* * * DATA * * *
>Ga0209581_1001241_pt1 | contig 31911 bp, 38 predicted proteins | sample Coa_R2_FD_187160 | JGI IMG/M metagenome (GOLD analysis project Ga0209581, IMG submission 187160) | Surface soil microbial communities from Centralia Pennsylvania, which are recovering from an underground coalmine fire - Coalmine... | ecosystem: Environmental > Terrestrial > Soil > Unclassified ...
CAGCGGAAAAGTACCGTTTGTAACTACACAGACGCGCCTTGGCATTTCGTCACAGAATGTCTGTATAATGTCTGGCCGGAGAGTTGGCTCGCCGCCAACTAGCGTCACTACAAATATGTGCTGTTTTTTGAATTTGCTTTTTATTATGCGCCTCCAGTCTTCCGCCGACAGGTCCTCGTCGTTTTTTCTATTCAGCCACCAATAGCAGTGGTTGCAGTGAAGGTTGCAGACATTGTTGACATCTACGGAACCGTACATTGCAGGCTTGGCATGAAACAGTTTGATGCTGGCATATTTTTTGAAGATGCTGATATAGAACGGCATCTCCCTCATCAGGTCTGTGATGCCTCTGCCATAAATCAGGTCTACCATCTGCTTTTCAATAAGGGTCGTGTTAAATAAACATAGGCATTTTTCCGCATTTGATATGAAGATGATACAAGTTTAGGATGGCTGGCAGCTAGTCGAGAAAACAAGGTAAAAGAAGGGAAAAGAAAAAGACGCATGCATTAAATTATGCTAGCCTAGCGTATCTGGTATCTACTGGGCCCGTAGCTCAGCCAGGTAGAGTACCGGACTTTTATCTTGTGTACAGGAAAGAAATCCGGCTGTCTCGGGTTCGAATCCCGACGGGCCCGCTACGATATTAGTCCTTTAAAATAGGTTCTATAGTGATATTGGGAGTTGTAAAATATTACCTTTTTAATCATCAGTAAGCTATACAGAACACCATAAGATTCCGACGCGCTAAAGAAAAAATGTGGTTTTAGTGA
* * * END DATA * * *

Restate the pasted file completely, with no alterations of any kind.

>Ga0209581_1001241_pt1 | contig 31911 bp, 38 predicted proteins | sample Coa_R2_FD_187160 | JGI IMG/M metagenome (GOLD analysis project Ga0209581, IMG submission 187160) | Surface soil microbial communities from Centralia Pennsylvania, which are recovering from an underground coalmine fire - Coalmine... | ecosystem: Environmental > Terrestrial > Soil > Unclassified ...
CAGCGGAAAAGTACCGTTTGTAACTACACAGACGCGCCTTGGCATTTCGTCACAGAATGTCTGTATAATGTCTGGCCGGAGAGTTGGCTCGCCGCCAACTAGCGTCACTACAAATATGTGCTGTTTTTTGAATTTGCTTTTTATTATGCGCCTCCAGTCTTCCGCCGACAGGTCCTCGTCGTTTTTTCTATTCAGCCACCAATAGCAGTGGTTGCAGTGAAGGTTGCAGACATTGTTGACATCTACGGAACCGTACATTGCAGGCTTGGCATGAAACAGTTTGATGCTGGCATATTTTTTGAAGATGCTGATATAGAACGGCATCTCCCTCATCAGGTCTGTGATGCCTCTGCCATAAATCAGGTCTACCATCTGCTTTTCAATAAGGGTCGTGTTAAATAAACATAGGCATTTTTCCGCATTTGATATGAAGATGATACAAGTTTAGGATGGCTGGCAGCTAGTCGAGAAAACAAGGTAAAAGAAGGGAAAAGAAAAAGACGCATGCATTAAATTATGCTAGCCTAGCGTATCTGGTATCTACTGGGCCCGTAGCTCAGCCAGGTAGAGTACCGGACTTTTATCTTGTGTACAGGAAAGAAATCCGGCTGTCTCGGGTTCGAATCCCGACGGGCCCGCTACGATATTAGTCCTTTAAAATAGGTTCTATAGTGATATTGGGAGTTGTAAAATATTACCTTTTTAATCATCAGTAAGCTATACAGAACACCATAAGATTCCGACGCGCTAAAGAAAAAATGTGGTTTTAGTGA